Accounting for Patient Symptoms in Hemodialysis Decisions

With José Morfin, MD

University of California, Davis School of Medicine, Davis, CA

Dr. Morfin draws from a wealth of experience interacting with dialysis patients as the Medical Director of Home Dialysis Services at Satellite Wellbound in Sacramento, California, to address the pervasiveness of patient symptoms and their consequences.1,2 Rather than normalizing these symptoms, he advocates working toward making therapy more tolerable.3,4

When it comes to quality of life metrics, he suggests in this presentation that intermediate outcomes need to be considered due to the lack of hard clinical studies. He then explores provider prioritization of outcomes and how they correlate to patient symptoms. Topics include intradialytic drops in blood pressure, recovery time, and volume management. 

He encourages clinicians to identify patients who are not able to tolerate three times a week dialysis, citing factors for consideration, and to look at other options to improve outcomes and symptoms, including more intensive hemodialysis. “We need to be thinking about the therapy because the therapy’s there for the patient. The patients aren’t there for the machines.”Any clinician who treats dialysis patients will find this presentation informative and enlightening, offering a fresh perspective on the role of dialysis therapy in helping patients thrive.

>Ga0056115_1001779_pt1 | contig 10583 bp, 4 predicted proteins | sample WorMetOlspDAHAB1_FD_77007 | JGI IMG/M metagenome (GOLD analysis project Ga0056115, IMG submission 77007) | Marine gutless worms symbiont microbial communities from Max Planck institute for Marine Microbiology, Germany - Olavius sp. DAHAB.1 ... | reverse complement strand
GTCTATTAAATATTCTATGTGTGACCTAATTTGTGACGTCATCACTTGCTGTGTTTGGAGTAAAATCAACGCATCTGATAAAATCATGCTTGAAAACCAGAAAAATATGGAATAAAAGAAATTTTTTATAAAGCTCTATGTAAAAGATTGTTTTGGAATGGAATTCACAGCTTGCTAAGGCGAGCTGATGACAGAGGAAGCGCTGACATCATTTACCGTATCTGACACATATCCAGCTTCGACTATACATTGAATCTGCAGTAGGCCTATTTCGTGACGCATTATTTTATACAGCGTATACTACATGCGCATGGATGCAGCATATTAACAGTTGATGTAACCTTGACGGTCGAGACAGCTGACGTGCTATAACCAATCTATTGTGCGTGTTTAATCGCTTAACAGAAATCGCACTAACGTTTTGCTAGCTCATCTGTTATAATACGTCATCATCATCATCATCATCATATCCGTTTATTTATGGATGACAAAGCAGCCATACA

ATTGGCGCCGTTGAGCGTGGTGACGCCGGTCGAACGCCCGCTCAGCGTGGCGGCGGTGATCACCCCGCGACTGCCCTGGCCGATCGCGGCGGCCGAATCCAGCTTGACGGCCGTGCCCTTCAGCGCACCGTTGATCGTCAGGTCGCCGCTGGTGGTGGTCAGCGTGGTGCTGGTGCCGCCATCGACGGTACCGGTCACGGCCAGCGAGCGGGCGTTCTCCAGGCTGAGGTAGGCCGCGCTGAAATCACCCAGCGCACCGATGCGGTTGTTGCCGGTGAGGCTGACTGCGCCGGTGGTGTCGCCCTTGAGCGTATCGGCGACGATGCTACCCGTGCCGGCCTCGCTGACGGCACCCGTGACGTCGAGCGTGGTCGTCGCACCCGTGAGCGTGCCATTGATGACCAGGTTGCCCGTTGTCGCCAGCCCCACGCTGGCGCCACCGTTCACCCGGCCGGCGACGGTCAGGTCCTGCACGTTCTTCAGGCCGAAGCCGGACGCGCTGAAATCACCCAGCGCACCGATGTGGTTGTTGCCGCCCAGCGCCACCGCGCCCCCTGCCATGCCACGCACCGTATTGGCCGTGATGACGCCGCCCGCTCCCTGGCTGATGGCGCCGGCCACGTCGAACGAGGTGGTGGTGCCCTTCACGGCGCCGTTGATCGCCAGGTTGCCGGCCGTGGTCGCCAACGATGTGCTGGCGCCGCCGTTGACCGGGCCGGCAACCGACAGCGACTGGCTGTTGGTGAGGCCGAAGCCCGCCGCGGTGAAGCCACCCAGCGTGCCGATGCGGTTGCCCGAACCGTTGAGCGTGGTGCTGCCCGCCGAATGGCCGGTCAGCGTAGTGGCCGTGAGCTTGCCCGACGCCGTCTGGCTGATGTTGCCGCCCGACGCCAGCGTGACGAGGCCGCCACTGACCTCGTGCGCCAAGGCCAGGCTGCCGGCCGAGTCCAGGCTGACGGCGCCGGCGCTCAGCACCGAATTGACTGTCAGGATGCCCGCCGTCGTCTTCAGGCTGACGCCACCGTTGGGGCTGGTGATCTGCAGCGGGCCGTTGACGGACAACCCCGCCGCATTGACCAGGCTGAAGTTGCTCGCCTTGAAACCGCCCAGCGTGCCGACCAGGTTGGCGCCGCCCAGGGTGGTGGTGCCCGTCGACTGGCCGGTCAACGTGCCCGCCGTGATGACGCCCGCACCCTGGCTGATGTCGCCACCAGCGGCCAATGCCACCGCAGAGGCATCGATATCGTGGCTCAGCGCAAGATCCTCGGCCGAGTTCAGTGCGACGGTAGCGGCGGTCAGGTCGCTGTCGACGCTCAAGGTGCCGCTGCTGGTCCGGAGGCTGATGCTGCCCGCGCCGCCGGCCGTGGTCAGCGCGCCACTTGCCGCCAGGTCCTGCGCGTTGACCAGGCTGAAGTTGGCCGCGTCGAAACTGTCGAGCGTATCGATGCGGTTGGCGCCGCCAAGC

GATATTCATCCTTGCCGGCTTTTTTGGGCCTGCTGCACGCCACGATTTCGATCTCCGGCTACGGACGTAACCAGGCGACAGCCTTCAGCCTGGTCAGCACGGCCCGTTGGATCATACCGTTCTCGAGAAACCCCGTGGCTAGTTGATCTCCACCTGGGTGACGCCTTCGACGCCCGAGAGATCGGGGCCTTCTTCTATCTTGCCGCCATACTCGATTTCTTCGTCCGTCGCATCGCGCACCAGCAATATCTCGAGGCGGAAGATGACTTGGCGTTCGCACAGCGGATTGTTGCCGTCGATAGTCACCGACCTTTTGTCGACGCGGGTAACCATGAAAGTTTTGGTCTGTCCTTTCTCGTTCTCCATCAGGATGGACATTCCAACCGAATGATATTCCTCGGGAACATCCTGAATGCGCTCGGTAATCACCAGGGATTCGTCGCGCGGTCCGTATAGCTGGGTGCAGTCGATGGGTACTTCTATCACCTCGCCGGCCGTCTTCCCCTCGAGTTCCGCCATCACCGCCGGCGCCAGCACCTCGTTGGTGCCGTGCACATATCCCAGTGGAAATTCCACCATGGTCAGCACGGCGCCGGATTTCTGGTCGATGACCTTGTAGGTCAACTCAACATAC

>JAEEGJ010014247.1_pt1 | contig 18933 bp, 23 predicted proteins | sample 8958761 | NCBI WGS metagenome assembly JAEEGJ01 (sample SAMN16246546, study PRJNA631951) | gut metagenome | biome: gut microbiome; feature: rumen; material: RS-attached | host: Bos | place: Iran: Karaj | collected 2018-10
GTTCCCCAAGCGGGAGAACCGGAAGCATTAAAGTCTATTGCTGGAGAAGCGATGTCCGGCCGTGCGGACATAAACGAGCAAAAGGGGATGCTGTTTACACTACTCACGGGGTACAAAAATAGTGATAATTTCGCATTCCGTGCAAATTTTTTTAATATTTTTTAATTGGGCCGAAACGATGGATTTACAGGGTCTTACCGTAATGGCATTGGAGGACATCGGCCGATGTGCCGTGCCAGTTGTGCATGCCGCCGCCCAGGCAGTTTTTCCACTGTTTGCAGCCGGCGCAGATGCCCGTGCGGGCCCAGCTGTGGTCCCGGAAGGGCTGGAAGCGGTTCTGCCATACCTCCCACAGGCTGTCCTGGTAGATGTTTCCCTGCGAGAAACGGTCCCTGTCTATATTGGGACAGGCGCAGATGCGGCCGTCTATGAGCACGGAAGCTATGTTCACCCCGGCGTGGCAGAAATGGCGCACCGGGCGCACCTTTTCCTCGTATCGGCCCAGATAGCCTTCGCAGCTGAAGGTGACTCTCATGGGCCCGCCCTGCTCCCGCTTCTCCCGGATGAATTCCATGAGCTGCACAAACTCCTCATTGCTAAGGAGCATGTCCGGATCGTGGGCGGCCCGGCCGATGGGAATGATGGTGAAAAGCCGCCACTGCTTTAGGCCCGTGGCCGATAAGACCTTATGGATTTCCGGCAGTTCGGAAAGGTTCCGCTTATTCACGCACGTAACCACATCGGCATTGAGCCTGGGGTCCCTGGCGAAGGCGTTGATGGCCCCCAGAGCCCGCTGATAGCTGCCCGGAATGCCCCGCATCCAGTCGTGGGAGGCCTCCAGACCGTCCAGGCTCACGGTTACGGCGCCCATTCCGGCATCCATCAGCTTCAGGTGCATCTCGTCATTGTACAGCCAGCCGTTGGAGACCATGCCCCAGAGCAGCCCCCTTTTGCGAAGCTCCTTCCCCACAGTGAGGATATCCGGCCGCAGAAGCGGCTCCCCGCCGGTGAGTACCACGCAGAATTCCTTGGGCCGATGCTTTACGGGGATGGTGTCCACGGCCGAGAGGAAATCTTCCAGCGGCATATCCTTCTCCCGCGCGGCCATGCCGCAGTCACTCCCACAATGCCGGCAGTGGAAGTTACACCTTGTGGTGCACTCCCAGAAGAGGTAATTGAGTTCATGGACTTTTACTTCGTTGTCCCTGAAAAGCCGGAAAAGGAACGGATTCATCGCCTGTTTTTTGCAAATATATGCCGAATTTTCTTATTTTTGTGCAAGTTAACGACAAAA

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  1. Caplin B, Kumar S, Davenport A. Patients’ perspective of haemodialysis-associated symptoms. Nephrol Dial Transplant. 2011;26(8):2656-2663. doi:10.1093/ndt/gfq763
  2. Rayner et al. Recovery Time, Quality of Life, and Mortality in Hemodialysis Patients: The Dialysis Outcomes and Practice Patterns Study (DOPPS). Am J Kidney Dis.:1513.
  3. Diaz-Buxo JA, Zeller-Knuth CE, Rambaran KA, Himmele R. Home hemodialysis dose: Balancing patient needs and preferences. Blood Purif. 2015;39(1-3):45-49. doi:10.1159/000368944
  4. Flythe JE, Brunelli SM. The Risks of High Ultrafiltration Rate in Chronic Hemodialysis: Implications for Patient Care. Semin Dial. 2011;24(3):259-265. doi:10.1111/j.1525-139X.2011.00854.x